FRESH DIRT > GT checks in with local nonprofit The Clean Oceans ProjectThe oceans are polluted with plastic, and at least one local group is trying to do something about it. The Clean Oceans Project (TCOP) aims to make our plastic-filled waterways a thing of the past by creating a market for the waste. Using technology that seems right out of a science-fiction movie, TCOP hopes to equip ships with the power to convert plastic into petroleum right at sea.
The local organization’s representatives held a demonstration on Wednesday, Oct. 26 at the Ecology Action building in Downtown Santa Cruz. The demonstration was lead by Captain Jim Holm, co-founder of the project and a member of the U.S. Coast Guard since 1979. He began financing the project with his own money three years ago after hearing of the plastic-to-fuel technology created by Japanese-based company Blest Co.
“The more I learned about the technology, the more I liked it,” says Holm.
Holm believes that to encourage people to clean up the oceans, it has to be worth their while. TCOP aims give our trash a monetary value by converting it into fuel, which can then be sold at a premium.
“If we make this trash worth money,” says Holm, “somebody’s going to pick it up.”
Adding to the nonprofit’s eco-friendly chops, the complex technology is able to produce fuel with practically no waste. Eight pounds of plastic processed through the machine will create one gallon of fuel, which weighs almost exactly eight pounds. The gargantuan machines release water vapor, about the same amount of CO2 that one adult breathes out in a day, and a negligible amount of pure carbon that’s safe enough to fertilize your garden.
The demonstration featured a miniature reproduction of the machine that was small enough to fit on a table. At about 18 inches high, the contraption consisted of a gray metal box, a small digital screen, and a clear cylinder filled with water. A plastic bottle was inserted into the machine at the beginning of the presentation; about an hour later the bottle had broken down into a three-fourths of an inch thick layer of yellowish petroleum floating on top of the water visible through the clear cylinder.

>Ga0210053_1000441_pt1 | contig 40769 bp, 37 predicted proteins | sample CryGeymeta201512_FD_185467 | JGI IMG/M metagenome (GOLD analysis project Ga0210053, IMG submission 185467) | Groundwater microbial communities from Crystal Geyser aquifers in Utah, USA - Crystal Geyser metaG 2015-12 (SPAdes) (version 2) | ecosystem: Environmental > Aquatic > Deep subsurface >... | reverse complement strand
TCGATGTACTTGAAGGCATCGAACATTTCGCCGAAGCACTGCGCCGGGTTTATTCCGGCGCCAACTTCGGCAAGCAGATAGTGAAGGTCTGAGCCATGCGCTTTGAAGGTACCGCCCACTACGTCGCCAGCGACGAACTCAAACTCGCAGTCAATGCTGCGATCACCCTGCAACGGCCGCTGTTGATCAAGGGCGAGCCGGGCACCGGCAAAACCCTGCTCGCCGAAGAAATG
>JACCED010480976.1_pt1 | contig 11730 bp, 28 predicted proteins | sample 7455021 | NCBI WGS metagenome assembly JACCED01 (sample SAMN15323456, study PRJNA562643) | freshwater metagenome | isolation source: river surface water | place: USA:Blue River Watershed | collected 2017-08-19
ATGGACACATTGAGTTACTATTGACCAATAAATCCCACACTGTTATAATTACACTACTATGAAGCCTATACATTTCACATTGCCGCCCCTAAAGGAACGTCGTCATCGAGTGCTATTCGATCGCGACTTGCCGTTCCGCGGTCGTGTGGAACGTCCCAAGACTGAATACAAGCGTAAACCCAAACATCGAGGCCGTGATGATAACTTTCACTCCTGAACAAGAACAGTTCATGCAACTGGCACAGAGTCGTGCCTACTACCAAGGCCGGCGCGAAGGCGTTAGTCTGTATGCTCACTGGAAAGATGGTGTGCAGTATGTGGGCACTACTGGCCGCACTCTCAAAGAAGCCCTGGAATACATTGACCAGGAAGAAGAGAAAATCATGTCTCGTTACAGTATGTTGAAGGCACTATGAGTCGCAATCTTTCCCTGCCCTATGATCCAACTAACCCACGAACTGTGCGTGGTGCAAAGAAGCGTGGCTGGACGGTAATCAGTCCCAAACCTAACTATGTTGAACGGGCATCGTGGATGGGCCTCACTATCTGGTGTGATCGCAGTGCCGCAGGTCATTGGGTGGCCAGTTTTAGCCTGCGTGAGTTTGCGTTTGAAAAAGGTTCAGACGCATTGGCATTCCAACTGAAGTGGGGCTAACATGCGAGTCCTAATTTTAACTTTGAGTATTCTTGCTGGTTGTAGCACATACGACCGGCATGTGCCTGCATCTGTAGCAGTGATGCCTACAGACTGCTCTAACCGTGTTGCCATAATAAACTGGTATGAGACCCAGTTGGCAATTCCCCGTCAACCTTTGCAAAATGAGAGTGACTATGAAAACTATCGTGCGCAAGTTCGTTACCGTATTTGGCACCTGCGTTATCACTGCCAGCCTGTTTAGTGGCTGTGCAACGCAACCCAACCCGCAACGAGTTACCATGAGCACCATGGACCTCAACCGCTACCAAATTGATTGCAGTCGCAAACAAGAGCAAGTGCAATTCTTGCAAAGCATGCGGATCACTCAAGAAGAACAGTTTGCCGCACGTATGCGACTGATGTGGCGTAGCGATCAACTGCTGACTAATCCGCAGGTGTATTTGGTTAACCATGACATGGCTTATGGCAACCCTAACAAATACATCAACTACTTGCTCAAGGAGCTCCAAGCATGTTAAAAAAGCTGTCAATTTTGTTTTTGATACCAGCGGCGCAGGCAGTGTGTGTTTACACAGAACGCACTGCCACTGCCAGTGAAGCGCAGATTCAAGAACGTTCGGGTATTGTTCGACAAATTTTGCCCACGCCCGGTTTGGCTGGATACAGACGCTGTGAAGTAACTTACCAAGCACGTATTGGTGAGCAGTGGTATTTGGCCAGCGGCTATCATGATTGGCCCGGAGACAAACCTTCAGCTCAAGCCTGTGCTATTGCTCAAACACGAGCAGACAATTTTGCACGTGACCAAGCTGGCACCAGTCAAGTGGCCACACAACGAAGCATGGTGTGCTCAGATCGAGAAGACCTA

TCOP has held a number of demonstrations like this in an attempt to drum up support and recruit investors to the project. But as Holm and the rest of the organization’s members know all too well, their enterprise won’t be enough to completely fix the problem. They strongly believe that in order to reduce the amount of plastic in the ocean, people must reduce their consumption. In 2010, the United States alone generated more than 50 million tons of plastic waste, and only about 2 percent of that gets recycled, according to Nick Drobac, TCOP executive director.
Drobac summed up the Project’s goals with his closing statement: “Even if we are wildly successful beyond our dreams, we’re not the silver bullet. It’s going to take everybody.”
To learn more, visit thecleanoceansproject.org.
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